For Teus, innovation is a way of life. Recently, he came up with a unique solution to help finance the energy transition in shipping. “We developed an idea to use carbon credits (a system that collects money from companies or individuals that want to compensate for their emissions) to help stimulate good behaviour from ship operators that invest in green solutions,” he explains, adding that the team is now working on two pilot cases with customers. According to Teus, the project calls for understanding the customer’s business from a financial as well as technical point of view.

Drawing on core strengths

While Teus considers the diversity and collective knowledge of all Wärtsilians a big asset, he also feels that innovation has been the key to the organisation’s success.

“The fact that we focus on digital comes from the mindset of innovation. Somehow, I feel that this all traces back to the time of day that Wärtsilä still had – or was – a shipyard, the overall coordination and the system integration is still part of our DNA,” he explains.

Going forward, Teus believes that the main focus for Wärtsilä will be to get customers into long-term agreements with incentives on performance.

“This will be enabled by new digital-artificial elements in our offerings. It will not be about selling stand-alone digital applications or just equipment. Wärtsilä-as-a-service  is about solving customers’ problems using the knowledge of our equipment with add on performance data from the digitals learnings. My ambition is to be at the forefront of delivering that promise,” he declares. “When you do things alone you move fast, when you do things together you reach far. As others are moving forward fast as well, we need to be fast and reach far on the right things.”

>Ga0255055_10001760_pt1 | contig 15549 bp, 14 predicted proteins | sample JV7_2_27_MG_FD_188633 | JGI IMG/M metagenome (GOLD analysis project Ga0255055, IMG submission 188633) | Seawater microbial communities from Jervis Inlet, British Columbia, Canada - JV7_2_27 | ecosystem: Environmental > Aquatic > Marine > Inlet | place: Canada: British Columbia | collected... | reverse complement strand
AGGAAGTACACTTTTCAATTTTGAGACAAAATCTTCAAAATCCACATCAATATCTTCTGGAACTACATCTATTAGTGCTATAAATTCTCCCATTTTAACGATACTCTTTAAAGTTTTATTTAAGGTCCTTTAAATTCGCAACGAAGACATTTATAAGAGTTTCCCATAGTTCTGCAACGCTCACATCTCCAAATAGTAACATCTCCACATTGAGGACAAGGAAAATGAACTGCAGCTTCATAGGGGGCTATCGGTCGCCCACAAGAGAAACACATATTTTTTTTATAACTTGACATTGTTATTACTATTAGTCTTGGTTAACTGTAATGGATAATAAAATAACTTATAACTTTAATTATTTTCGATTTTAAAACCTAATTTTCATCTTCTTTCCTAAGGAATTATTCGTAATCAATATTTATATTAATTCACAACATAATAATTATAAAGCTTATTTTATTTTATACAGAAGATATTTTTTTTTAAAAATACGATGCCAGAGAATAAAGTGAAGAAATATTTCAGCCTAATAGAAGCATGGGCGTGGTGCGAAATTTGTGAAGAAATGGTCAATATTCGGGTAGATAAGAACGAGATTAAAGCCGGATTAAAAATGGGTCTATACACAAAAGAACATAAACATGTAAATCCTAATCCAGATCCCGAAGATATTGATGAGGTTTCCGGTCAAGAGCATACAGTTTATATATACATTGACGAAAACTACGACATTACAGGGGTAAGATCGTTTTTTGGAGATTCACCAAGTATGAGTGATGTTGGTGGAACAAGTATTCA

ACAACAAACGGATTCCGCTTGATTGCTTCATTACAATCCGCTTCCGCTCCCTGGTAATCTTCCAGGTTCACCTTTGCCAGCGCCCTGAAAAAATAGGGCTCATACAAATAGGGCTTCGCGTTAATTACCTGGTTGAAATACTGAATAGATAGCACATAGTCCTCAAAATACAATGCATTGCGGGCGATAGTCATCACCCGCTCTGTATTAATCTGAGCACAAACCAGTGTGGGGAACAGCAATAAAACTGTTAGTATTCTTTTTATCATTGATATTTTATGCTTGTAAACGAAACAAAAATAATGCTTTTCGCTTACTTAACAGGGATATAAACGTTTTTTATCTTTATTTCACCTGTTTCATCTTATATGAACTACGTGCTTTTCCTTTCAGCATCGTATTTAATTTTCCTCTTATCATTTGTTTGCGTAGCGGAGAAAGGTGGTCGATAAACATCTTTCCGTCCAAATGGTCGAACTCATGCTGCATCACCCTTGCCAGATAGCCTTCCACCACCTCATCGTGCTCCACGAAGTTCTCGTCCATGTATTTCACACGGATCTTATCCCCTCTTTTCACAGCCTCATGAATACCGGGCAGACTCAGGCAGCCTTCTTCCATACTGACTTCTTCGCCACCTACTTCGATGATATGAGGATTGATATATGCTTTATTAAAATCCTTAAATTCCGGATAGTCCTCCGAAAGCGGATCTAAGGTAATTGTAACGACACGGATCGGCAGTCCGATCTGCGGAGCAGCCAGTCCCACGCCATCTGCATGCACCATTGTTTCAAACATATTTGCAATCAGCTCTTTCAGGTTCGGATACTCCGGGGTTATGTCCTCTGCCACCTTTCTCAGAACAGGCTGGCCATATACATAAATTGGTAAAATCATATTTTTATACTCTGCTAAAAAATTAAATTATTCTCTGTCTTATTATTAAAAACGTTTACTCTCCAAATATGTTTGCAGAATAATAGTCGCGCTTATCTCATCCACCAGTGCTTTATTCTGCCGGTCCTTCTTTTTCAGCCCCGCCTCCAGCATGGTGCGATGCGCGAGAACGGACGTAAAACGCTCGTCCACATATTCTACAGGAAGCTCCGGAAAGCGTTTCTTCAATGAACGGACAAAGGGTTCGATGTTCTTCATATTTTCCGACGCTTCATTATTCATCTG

But it’s not all work and no play for Teus. During his long stint at Wärtsilä, he has built a treasure trove of memories. He recalls an interesting incident when he was on board a small cruise vessel with eleven others, a development that ended up with Wärtsilä making its first – and last – electrical pod.

“We were a team of service people for commissioning and a technical team to support the negotiations with class and owner of the delivery. This was an end of a unique 4-year development that started on a blank sheet of paper. We collaborated with Sam Electronics that is now also part of Wärtsilä. The units are still doing good and they’re in operation,” he says.  “I believe that experiences like these helped me to develop as a person also in daily life.”

The child in Teus comes alive when he is surrounded by his children and grandchildren. Teus has a very busy family life with his spare time dedicated to activities like jogging, gardening, and family events.  

“What keeps me energised is the feeling of making a difference. At home, I enjoy family life. We have four grown-up kids and four grandchildren. Spending time with them is the best,” he says. “Enjoying work and enjoying life creates that perfect balance that is essential for a happy future.”